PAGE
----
IPA Canada

International Play Association (Canada)
"Promoting the Child's Right to Play"

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Canadian Municipality Play Survey

Thank you for agreeing to provide information regarding how you and your municipality are delivering play opportunities for children and youth.
IPA Canada promotes the child's right to play, and recognizes that the municipal system is one avenue to develop and deliver play opportunities at the local level. And we know that this revolution has already begun.
This survey is designed to establish what is happening already in municipalities across Canada: what innovative approaches are being tried, what 'best practices' can be identified.
The survey is also structured to serve as an informational and educational tool for municipal employees. There are a series of clickable links which will give you access to more information. By clicking on the hyperlink in the survey, you will be taken to another page in your browser where further information is available. In addition, those information sheets are available to download from this website. See the links to the various pdf files at the bottom of this section.

To begin the survey, click here. More information on play can be found below.

What do we mean by 'play'?
Play is what children and young people do when they follow their own ideas and interests, in their own way and for their own reasons.
'Play' includes activities of children that are not controlled by adults and that do not necessarily conform to any rules.
This is unstructured or spontaneous or free play, and needs to be differentiated from structured play, where adults structure the activity for children, such as organized recreational and learning activities, organized sport, etc.
We do not believe that children have somehow lost their interest in play, but that the infrastructure that supports play has faded away, and needs to be rebuilt within a 21st century context. That infrastructure has five elements: Programs, People, Places, Policies and Practices, and Partnerships. The survey is structured around those themes.

Some Background

Over the past three decades, the amount of time that children spend outside and 'playing' with their friends has massively diminished. Children's ability to 'range' (travel on their own from their home) has also massively diminished. The reasons for this change are many, and their interplay is complex – there is no one simple cause. However the impacts on children's health – such as increasing levels of obesity and mental health issues are well documented in both academic journals and the media. Indeed the media have invented various terms which are synonymous with this problem – cotton-wool kids, helicopter parenting, nature deficit disorder to name just a few.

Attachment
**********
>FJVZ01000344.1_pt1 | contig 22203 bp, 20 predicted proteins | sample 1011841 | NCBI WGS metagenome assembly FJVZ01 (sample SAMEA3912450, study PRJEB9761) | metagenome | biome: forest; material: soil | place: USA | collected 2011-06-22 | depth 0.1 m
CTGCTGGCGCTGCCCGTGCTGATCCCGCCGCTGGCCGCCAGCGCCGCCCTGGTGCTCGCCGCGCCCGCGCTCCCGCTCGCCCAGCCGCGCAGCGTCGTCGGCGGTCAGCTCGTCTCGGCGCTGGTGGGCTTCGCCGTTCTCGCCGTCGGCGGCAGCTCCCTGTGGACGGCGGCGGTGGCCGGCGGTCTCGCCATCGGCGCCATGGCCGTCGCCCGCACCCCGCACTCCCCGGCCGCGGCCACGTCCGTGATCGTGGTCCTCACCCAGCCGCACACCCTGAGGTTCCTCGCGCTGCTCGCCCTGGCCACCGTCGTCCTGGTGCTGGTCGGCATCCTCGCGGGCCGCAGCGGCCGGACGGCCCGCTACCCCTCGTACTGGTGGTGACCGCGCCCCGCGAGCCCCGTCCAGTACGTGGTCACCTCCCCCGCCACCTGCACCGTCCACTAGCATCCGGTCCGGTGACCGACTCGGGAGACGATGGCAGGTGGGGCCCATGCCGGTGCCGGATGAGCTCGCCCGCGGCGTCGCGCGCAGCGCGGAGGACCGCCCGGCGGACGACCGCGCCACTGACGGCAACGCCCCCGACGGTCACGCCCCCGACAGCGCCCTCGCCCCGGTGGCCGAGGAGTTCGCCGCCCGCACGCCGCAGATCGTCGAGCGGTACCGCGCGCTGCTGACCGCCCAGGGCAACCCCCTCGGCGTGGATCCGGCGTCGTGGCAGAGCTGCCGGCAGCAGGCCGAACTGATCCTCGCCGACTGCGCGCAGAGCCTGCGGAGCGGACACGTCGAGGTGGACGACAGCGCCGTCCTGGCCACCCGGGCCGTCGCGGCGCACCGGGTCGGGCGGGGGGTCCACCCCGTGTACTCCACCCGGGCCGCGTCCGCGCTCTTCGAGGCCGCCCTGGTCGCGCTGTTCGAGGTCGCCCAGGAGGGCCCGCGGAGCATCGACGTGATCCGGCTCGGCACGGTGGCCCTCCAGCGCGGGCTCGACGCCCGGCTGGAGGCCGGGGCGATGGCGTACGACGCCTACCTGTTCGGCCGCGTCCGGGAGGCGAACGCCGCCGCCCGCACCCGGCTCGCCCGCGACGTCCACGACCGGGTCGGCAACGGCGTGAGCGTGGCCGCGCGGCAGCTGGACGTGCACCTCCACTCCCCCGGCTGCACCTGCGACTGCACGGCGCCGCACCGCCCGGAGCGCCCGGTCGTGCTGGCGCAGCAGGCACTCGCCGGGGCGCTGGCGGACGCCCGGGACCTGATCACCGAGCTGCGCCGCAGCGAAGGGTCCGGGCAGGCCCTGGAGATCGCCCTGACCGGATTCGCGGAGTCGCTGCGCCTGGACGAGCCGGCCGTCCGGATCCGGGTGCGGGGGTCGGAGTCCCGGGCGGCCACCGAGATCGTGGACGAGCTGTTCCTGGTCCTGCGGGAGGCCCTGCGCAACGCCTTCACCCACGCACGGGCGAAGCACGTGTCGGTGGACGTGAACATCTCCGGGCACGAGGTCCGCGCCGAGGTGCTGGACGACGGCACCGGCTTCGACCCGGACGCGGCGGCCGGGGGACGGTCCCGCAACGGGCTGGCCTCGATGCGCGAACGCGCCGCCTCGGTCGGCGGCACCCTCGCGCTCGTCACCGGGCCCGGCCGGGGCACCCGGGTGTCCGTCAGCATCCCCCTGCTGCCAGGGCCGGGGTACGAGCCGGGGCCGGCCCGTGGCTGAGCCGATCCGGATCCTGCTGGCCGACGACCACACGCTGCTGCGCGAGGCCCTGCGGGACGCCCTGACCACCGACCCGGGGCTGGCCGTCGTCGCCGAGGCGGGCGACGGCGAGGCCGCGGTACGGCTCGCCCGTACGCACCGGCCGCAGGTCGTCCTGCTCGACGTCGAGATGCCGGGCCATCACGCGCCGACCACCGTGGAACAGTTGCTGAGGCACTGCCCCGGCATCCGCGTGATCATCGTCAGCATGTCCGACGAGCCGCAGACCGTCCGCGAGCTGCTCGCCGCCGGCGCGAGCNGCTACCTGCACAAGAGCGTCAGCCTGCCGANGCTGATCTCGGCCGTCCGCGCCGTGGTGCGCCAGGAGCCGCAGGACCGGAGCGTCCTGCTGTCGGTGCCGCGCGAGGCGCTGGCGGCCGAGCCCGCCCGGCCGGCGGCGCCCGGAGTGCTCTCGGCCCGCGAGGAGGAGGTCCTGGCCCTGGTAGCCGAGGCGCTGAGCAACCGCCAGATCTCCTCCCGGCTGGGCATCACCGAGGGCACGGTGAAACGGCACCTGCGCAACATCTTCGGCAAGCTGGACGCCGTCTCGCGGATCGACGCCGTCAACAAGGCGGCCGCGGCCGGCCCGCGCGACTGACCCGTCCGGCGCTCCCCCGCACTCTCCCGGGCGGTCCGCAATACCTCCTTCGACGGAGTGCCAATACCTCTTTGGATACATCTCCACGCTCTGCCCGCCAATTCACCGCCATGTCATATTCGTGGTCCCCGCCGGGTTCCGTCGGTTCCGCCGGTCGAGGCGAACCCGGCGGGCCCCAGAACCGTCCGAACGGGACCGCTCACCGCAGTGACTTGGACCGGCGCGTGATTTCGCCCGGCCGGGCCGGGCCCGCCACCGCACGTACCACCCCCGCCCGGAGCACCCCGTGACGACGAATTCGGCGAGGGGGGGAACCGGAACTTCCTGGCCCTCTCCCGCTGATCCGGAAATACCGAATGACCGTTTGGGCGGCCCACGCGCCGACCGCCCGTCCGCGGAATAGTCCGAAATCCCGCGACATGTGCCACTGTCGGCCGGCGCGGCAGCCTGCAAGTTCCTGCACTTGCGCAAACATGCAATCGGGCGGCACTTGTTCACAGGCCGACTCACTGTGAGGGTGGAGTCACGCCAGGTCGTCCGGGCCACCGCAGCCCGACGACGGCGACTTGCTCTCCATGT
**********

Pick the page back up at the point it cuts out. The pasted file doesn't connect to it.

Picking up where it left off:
For municipal recreation and parks departments and professionals, the rise in the amount of children's programming, both direct and through sport and other organizations, has been good business. The increased focus on quality of life, active living and the other benefits of recreation has enhanced our credibility and professional status. But are those children living healthier lives? The aggregate evidence related to all children seems to suggest the reverse.

Recent initiatives in North America, such as the work of Richard Louv about children and nature, has certainly touched a nerve in many adults. New organizations have been formed and CPRA and its provincial/territorial partners have started to consider how they can respond. The issues of children and play were significant themes that ran through the October 2011 National Recreation Summit.

European countries have a different culture and urban context to much of Canada, but there has been a significantly greater focus on children's play. Countries such as Wales and England have developed national play strategies (as have other European countries), with significant funding for research, training and action projects. Much has focused on municipal action with parks and recreation departments taking the lead.

The following pdf files are the survey information sheets. Please feel free to download these documents by clicking on them.